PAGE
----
In addition, it must be pointed out, in defense of the ICJs docket, that State parties, unlike parties in U.S. courts, are given vast leeway in proceeding with their case. Oral arguments can take days or sometimes weeks as there is no limit on the time a State party has to present its case before the justices. In addition, parties submissions can be thousands of pages long. Considering the importance and gravity of many of these cases (sometimes meaning the difference between war and peace) we should not judge so harshly the ICJ simply because they don't seem to be moving fast enough.

4/24/2005 10:33 AM  
Anonymous Cesare Romano said...

You are making a very common mistake, which is the fact that you are judging (no pun intended) the ICJ by the standards of a common domestic court. The number of cases on docket, or processed, per year cannot be the only standard to determine the relevance of a judicial institution. Hasty comparisons between the number of cases litigated before domestic courts and the workload of international courts and tribunals, and the ICJ specifically, are misleading.
Obviously, the former outnumber the latter by tens of thousands. But this does not tell anything about the relevance of the institution. Consider these very basic facts. The number of judgments rendered in 2003 by the French judicial system (all grades of jurisdiction) on civil and commercial cases was 2,231,088 (check this: http://www.justice.gouv.fr/chiffres/cles04.htm). At the time, the French population (i.e. the potential users of the judicial system) was about 59 million. This is a ratio of about 0.03 judgments per inhabitant, or, to put it in other terms, one person every 26 litigated a case in 2003 before a French court. You can use this as a very approximate “index of litigiousness” of the country (there is no reason to think this figure might be significantly different for any other developed country, although there might be some differences),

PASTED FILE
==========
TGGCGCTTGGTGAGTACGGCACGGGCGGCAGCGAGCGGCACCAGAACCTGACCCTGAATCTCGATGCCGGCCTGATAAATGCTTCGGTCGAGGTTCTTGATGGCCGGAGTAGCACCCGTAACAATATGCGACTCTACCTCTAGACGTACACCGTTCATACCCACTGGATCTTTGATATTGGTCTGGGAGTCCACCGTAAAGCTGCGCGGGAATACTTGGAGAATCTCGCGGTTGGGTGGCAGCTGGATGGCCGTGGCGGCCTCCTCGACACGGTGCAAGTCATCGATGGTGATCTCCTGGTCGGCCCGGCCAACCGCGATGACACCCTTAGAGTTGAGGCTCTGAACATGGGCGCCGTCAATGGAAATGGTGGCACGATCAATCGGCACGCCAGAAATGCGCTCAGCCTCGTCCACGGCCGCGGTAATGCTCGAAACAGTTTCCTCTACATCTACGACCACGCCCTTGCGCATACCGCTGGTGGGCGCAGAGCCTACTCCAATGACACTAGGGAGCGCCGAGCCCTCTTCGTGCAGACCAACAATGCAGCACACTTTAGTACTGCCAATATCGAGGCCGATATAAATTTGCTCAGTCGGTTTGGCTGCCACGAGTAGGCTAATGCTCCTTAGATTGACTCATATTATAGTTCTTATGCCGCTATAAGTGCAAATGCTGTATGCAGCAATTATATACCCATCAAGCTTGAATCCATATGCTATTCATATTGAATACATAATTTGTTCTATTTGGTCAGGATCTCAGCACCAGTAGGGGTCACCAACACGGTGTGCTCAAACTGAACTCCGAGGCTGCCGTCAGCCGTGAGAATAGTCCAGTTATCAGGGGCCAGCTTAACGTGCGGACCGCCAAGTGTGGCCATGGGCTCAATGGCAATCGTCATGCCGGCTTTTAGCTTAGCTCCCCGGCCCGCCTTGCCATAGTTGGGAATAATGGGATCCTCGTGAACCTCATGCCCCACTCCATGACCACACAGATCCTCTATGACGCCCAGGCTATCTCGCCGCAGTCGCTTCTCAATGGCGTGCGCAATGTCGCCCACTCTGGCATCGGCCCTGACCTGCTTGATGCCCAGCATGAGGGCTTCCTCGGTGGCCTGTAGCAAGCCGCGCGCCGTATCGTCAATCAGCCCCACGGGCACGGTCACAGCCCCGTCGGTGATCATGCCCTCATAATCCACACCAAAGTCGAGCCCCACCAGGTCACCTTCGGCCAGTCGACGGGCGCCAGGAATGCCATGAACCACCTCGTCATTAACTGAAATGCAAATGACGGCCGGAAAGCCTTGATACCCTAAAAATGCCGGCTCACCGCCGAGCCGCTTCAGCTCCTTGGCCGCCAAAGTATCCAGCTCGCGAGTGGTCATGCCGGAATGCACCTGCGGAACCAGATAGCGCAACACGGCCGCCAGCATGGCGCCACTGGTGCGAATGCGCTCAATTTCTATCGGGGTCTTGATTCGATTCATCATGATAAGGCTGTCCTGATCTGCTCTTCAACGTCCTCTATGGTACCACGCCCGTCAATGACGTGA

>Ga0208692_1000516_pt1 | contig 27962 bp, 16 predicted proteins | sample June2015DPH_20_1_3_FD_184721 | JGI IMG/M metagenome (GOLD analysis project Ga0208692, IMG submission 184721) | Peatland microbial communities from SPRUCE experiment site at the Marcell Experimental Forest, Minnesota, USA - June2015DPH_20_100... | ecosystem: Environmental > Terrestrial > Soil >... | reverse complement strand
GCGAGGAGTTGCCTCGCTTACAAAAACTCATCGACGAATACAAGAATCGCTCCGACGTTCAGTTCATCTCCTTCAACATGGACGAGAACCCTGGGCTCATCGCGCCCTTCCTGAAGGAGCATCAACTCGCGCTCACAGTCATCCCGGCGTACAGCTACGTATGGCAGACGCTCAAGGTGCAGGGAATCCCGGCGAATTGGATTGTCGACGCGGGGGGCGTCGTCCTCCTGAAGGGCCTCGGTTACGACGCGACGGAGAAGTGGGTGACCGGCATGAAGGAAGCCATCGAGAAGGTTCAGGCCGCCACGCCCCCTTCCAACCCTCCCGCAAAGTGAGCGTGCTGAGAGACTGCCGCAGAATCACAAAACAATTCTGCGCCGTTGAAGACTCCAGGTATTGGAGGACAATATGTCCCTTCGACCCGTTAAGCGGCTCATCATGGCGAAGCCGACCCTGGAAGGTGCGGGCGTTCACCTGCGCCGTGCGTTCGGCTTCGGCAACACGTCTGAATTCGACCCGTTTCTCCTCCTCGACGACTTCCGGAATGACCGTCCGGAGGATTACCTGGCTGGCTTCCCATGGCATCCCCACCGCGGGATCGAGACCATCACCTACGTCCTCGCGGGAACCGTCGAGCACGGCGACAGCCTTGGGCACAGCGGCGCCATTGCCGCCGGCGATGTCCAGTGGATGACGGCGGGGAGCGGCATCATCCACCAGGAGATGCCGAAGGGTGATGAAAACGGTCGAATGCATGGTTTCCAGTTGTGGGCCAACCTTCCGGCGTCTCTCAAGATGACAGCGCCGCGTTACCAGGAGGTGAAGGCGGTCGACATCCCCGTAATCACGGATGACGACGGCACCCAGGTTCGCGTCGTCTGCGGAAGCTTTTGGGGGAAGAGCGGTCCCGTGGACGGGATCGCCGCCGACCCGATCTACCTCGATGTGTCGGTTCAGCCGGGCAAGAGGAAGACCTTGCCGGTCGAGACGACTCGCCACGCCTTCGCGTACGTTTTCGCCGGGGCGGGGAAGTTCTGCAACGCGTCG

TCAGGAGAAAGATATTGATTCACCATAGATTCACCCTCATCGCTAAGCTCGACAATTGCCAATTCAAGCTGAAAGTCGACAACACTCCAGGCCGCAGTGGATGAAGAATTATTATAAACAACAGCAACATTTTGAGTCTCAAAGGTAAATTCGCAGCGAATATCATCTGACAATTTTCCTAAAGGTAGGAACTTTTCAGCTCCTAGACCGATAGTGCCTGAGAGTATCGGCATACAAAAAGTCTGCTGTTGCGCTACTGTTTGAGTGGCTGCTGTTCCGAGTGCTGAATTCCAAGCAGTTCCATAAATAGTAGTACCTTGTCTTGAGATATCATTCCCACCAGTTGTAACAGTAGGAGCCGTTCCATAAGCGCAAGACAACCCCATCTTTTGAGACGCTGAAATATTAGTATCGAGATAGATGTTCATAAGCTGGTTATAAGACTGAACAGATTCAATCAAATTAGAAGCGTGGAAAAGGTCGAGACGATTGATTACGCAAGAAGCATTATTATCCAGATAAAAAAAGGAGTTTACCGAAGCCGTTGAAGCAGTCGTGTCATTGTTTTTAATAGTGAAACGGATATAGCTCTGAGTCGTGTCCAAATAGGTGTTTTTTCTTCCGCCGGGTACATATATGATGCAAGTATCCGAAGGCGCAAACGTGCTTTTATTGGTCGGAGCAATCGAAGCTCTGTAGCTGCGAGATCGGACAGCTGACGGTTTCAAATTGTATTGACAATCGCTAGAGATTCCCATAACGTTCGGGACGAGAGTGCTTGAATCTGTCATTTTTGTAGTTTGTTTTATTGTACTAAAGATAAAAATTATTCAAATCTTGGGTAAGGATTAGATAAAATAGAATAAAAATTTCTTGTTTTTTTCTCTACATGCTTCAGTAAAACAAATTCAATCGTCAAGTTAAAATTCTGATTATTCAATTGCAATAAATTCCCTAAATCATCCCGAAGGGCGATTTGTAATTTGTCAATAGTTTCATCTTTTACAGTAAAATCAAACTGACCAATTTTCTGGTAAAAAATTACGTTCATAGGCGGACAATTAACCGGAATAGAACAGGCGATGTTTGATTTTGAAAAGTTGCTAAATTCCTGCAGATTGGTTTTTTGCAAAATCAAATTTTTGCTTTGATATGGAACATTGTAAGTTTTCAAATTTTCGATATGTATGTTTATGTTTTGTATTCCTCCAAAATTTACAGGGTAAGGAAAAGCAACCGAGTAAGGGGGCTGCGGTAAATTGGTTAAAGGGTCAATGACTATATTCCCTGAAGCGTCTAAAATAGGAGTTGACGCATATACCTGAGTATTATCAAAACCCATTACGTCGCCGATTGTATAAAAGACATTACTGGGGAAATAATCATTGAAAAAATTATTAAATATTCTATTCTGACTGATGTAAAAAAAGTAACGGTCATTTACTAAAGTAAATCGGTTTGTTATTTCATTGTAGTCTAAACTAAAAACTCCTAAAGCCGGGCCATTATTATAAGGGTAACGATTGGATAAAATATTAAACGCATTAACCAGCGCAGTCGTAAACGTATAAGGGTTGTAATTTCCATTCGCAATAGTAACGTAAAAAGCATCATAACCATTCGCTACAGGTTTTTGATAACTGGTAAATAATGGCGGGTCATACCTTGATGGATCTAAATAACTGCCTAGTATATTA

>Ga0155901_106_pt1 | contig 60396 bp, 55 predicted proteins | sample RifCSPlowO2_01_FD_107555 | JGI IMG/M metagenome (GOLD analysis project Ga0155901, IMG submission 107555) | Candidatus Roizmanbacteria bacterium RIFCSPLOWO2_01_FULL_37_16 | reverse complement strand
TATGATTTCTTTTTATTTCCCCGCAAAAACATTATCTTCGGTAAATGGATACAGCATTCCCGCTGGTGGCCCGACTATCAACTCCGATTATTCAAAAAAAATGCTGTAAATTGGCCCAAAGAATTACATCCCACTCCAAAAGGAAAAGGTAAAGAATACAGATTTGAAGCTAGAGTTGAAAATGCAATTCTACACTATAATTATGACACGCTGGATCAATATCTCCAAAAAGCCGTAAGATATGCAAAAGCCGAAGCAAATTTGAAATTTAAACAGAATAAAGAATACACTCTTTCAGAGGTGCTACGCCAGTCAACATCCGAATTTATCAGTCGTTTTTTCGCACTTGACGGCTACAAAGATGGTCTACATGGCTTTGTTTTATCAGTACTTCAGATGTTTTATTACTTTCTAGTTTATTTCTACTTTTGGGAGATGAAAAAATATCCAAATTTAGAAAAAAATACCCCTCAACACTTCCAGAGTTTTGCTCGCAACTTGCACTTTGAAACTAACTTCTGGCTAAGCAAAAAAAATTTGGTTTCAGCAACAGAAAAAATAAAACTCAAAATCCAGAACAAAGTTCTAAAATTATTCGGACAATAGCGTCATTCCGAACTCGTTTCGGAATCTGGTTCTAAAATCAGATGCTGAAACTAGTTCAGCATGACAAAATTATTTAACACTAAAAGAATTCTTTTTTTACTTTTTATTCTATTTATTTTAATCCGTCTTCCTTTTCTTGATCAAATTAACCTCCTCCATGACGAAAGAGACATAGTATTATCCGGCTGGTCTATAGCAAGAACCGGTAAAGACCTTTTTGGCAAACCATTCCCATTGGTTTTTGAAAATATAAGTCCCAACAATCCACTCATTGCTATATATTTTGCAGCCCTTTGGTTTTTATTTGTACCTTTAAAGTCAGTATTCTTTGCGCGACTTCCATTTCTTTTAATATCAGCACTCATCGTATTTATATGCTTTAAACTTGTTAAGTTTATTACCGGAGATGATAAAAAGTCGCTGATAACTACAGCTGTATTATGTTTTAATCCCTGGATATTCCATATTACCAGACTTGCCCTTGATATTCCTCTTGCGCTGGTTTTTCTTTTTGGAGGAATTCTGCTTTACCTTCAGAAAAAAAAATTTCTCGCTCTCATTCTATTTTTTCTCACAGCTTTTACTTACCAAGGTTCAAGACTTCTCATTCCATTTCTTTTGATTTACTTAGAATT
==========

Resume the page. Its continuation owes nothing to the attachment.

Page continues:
If the same ratio were applied to the international system as presently composed of 190 something sovereign States (remember, only States can bring contentious cases to the ICJ), one would discover that for the international community to be as prone to go to court as the French people it would require about seven cases per year (one every 26 States), which is about the caseload of the ICJ! Thus, if litigation before the ICJ is sporadic, it is not much due to the alleged reluctance of States to submit themselves to binding third-party procedures, or the irrelevance of the institution, but rather because of the relatively small number of potential plaintiffs and defendants making up the international system. The ICJ matters and is useful to a State out of seven, as much as French courts matter to a French out of seven.
The question of the relevance of an international jurisdiction like the ICJ, which was conceived almost a century ago for a society that is rapidly changing, is much more complex than that.